But once you understand enough background to begin, staying up to date with recent papers can be difficult, especially when you are balancing course work, extracurriculars, and other commitments in addition to planning and conducting experiments. In my experience, I found it difficult to sit down and do broad scholarly searches on a research topic as I first did when starting a new project. However, strategies such as using library resources and speaking with others in the department facilitated this process. In this post, I will give tips on how to stay current with laboratory news and advances, specifically with STEM research.
While students usually choose to seek research internships over the summer, some research opportunities are also available during the semester, such as working under a professor or graduate student to aid with their academic research. However, among these choices, it may often feel like there are especially limited research opportunities available for students pursuing majors in the humanities or social sciences. We often imagine research assistants as collecting and analyzing statistical data, examining Petri dishes in a lab, developing computer programs, and so forth, and so we may be more skeptical as to what kind of research non-STEM majors could possibly partake in.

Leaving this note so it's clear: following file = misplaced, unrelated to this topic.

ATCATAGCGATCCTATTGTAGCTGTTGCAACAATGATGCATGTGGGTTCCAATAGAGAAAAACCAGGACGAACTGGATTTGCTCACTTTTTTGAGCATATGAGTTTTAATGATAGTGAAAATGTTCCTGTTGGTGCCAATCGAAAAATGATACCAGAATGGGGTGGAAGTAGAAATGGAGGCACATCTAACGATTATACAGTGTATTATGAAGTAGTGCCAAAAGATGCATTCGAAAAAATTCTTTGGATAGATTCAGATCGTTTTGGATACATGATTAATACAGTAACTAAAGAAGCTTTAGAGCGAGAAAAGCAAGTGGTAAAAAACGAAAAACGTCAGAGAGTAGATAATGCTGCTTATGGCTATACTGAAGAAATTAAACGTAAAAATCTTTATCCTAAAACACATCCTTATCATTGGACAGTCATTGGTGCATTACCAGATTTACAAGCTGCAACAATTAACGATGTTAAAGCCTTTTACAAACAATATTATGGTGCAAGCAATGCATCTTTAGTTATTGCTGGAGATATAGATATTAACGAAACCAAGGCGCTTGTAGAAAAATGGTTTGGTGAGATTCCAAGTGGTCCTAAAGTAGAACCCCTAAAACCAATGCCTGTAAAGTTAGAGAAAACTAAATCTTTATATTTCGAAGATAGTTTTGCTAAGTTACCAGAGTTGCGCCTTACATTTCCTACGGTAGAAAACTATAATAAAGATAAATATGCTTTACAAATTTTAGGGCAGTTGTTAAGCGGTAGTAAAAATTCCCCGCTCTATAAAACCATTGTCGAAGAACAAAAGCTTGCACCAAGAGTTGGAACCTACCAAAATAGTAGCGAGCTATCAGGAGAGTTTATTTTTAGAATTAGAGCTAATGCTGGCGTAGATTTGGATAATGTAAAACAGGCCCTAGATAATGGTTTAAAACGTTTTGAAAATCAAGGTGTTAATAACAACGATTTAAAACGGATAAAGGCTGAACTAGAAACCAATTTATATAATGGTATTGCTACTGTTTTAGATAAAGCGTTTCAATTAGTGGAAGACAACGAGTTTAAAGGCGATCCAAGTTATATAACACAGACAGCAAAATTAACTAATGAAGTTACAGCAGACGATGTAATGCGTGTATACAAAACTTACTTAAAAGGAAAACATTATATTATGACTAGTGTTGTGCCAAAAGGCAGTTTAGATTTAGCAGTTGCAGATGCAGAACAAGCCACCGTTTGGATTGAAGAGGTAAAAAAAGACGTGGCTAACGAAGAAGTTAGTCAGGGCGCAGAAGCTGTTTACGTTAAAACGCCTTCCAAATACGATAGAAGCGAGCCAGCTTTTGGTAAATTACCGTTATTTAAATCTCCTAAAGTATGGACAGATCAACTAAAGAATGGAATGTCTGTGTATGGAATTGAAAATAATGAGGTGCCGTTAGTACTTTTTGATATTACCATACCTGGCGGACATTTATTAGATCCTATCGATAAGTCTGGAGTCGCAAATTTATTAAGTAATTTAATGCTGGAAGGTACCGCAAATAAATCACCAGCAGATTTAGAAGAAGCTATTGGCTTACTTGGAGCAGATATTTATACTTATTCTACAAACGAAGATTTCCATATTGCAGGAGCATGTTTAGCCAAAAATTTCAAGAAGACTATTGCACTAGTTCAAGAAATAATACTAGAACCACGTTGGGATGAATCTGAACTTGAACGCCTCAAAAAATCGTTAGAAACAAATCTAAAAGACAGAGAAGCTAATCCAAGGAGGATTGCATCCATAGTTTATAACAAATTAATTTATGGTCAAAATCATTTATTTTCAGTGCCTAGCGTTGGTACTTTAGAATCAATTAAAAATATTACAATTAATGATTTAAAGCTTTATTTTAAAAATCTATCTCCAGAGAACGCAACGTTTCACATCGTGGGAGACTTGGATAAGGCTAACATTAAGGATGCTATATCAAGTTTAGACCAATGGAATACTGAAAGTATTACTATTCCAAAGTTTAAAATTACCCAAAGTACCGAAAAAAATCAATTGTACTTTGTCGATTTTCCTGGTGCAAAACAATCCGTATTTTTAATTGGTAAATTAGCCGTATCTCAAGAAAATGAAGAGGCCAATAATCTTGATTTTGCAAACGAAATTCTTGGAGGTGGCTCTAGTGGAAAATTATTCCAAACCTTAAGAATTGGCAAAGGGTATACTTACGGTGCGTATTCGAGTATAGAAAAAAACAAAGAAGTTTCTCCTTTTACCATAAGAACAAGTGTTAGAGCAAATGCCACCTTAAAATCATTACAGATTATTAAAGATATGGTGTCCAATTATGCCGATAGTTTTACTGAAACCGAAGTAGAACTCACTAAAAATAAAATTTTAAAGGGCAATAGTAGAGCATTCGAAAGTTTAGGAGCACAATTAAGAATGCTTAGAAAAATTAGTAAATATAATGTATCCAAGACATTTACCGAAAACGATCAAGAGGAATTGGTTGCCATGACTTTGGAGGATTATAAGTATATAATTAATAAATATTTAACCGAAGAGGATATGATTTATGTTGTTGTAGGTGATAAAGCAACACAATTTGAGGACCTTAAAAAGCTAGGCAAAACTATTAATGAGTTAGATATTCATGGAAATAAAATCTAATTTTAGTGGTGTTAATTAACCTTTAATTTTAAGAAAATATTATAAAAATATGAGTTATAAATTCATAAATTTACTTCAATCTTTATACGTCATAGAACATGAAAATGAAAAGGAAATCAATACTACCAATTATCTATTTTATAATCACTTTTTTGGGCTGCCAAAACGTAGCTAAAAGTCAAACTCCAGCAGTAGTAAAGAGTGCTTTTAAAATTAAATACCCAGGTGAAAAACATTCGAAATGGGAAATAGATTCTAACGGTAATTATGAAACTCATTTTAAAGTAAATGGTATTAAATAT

To learn more about research opportunities during the semester in the humanities and social sciences, I interviewed Emily Sanchez ’22, who is currently working as a research assistant under Professor Rosina Lozano. Professor Lozano, an Associate Professor of History at Princeton, specializes in Latino history and the study of Latino cities in the U.S. As a research assistant, Emily has been examining 19th-century Spanish newspapers from the Southwest to understand more about the historical ties between ethnic Mexicans and indigenous communities in the region.
Here’s what Emily shared about her experience as a research assistant: